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I could list for you all the things I want to happen. I could write out my exact plan for the most amazing act of God I can imagine for my son. I’ll give you a hint: it would certainly involve a move of God sooner rather than later. Sure, I would like to entreat God to do everything my way, but if Jesus’ life here on earth is any measure, it is unlikely that any of this will play out in a way that I would expect. Jesus healed through so many different ways, no one could predict whether he would lay hands, speak out, tell someone to wash, spit on their tongue, I mean really He clearly had no formula, He just did what He saw His Father doing. (John 5:19) People want to offer me a formula for faith, a recipe for perfect faith that is sure to move the hand of God to work in just the way I want, but if this formula existed then we would have no use for God, and Christians would lead lives markedly free from pain and suffering. (Re-reading this I worry it may present a stumbling block, so to clarify… God has given us amazing promises that He expects us to access. Most of us, including my family, live in far less victory than we should. I believe the victory comes from finding God’s presence and living in it, and using the Word of God that is stored in our hearts, but that there is no single act or confession that will provide a shortcut to God’s will.) I believe, according to scripture, that my expectations are probably too limited, what I imagine would be best probably falls far short of God’s actual plan. “Now to Him that is able to do immeasurably more than all we ask or imagine, according to His power that is at work within us, to Him be glory in the church and in Christ Jesus, throughout all generations, for ever and ever Amen!” – Ephesians 3:20-21

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So, although I am afraid to write it out, I will tell you that my heart is hanging on Joel being supernaturally healed from all cancer, and that my strong desire is for him to be healed this weekend, before his first palliative chemotherapy begins on Monday, before we are asked to begin anti-seizure medication which is sitting at a pharmacy waiting for us to pick it up even as I type this, before I witness Joel experience a single symptom of this new tumor. This is what I want. This is what I can ask for and imagine, but here is what I know… I know that God is moving. I can tell that God has an ending to this story that will amaze anyone who is paying attention. I know that if God does not do what I am wanting Him to do, what He does will be better, way, way better, even if I would have a hard time acknowledging that right now. I know that once I see God move, I will not look back and wish it had been different. So, I try to put my own expectations out of mind, and ignore my own desires, and just focus on God and His faithfulness to me and to His promises.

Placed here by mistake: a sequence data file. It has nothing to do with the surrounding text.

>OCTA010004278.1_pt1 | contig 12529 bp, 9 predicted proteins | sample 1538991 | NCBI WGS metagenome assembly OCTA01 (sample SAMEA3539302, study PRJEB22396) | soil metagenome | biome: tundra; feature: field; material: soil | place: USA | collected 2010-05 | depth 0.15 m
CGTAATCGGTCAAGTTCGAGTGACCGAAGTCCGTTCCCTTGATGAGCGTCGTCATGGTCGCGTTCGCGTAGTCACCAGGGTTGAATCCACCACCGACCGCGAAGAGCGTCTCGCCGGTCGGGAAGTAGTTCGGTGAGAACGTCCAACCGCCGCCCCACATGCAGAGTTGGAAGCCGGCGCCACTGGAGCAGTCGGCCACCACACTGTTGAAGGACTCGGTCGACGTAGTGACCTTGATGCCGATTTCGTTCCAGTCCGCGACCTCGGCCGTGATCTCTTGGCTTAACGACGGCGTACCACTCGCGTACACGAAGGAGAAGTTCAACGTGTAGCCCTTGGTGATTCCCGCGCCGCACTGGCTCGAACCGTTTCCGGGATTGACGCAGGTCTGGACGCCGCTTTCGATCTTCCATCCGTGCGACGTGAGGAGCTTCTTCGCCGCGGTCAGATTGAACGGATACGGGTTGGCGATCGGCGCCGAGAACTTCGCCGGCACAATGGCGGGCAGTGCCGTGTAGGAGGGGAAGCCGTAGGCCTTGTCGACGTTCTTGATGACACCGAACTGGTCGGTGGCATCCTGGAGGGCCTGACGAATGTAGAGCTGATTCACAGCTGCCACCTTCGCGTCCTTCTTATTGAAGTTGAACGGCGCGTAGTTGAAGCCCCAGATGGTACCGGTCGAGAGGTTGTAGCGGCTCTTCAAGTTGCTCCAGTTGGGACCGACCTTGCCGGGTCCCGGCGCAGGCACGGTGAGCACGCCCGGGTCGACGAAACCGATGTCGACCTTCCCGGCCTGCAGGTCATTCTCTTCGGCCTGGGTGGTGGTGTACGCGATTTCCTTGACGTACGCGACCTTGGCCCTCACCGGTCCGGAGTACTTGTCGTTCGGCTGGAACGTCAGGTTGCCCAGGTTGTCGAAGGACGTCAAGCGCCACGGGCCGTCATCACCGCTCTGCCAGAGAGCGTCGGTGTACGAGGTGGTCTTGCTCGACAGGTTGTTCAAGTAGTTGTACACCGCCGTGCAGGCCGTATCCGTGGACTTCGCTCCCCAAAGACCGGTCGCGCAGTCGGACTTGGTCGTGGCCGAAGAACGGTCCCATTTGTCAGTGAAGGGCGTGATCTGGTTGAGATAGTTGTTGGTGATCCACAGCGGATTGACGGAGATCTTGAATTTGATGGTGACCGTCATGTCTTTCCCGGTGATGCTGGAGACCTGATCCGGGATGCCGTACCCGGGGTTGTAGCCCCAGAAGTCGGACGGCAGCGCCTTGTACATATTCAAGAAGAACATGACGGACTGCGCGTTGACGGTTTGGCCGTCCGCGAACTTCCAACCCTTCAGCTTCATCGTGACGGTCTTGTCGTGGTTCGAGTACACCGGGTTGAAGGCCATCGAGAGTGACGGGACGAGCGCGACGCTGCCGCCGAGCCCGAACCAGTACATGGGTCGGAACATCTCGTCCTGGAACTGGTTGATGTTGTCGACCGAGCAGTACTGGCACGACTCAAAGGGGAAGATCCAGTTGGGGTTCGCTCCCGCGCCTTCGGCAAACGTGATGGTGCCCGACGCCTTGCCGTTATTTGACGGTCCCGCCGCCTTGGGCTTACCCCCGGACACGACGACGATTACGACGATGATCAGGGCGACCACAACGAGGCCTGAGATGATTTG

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“For My thoughts are not your thoughts, neither are your ways My ways,” declares the Lord. “As the heavens are higher than the earth, so are My ways higher than your ways and my thoughts higher than your thoughts.” (Isaiah 55:8-9)

The similarities keep growing between now and when Joel was first diagnosed with cancer. I remember I’d wake up at 5:00am almost every morning in the PICU, not because anything woke me up, I was just suddenly awake, very awake, and I knew it was time to write an update or read the bible. Here I am, asleep at 10:30pm and up at 3am, quite awake, but I know when I’m done writing this I’ll be able to fall asleep again really easily. So the strange time on my post doesn’t mean I can’t sleep at night, I’ve been sleeping pretty well. I think it means God knows that when there is nothing at all to distract me, I’m a much better listener.
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Just like, when there is nothing else to put my hope in, I’m much more faithful. Monday, the evening we had Joel’s MRI, Ryan and I marveled at how, throughout this process we kept saying things like “Our hope is only in God, because the hope that medicine provides is only a 50% chance of survival at best, and that’s not hope, so really our hope has to be in God.” Of course, logically this was always true, but we quickly saw that, had our hearts only been hoping in God this entire time, Monday would not have knocked the wind out of us like it did. I told Ryan, “Isn’t it incredible that even though what the doctors had to offer us was terrible hope, it was still easier to rest in it than in God?” Given any choices at all, my weak heart will drift to and cling to anything else as our source of rescue. God is good, and so He still has used this year to build my faith in Him, to display His faithfulness to me over and over again. It’s not that there was never any reliance in God, it’s just that it was not nearly as much as I had supposed, and probably only as much as God Himself had been working out in me, and still it felt like an amazing, steady faith. How much in my normal day to day life do I ever really trust God alone to be my provider, if this past year with Joel has been my best example of faith in God?
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Friday we had Joel’s lumbar puncture. They were checking his spinal fluid for cancer cells. They had warned us that cancer cells in the spinal fluid would really change the choices that were available to us. Again, I wanted to say, “What choices? Nothing that has been offered to us will save Joel, we have only been given the choice between things that may each extend his life by months not years, and that have no guarantee of even working at all.” Certainly if there had been an example of a situation where Joel had no hope but God, we were already in it. I had said several times that I knew that either God will save Joel, or Joel will die, and those are the only two possible outcomes.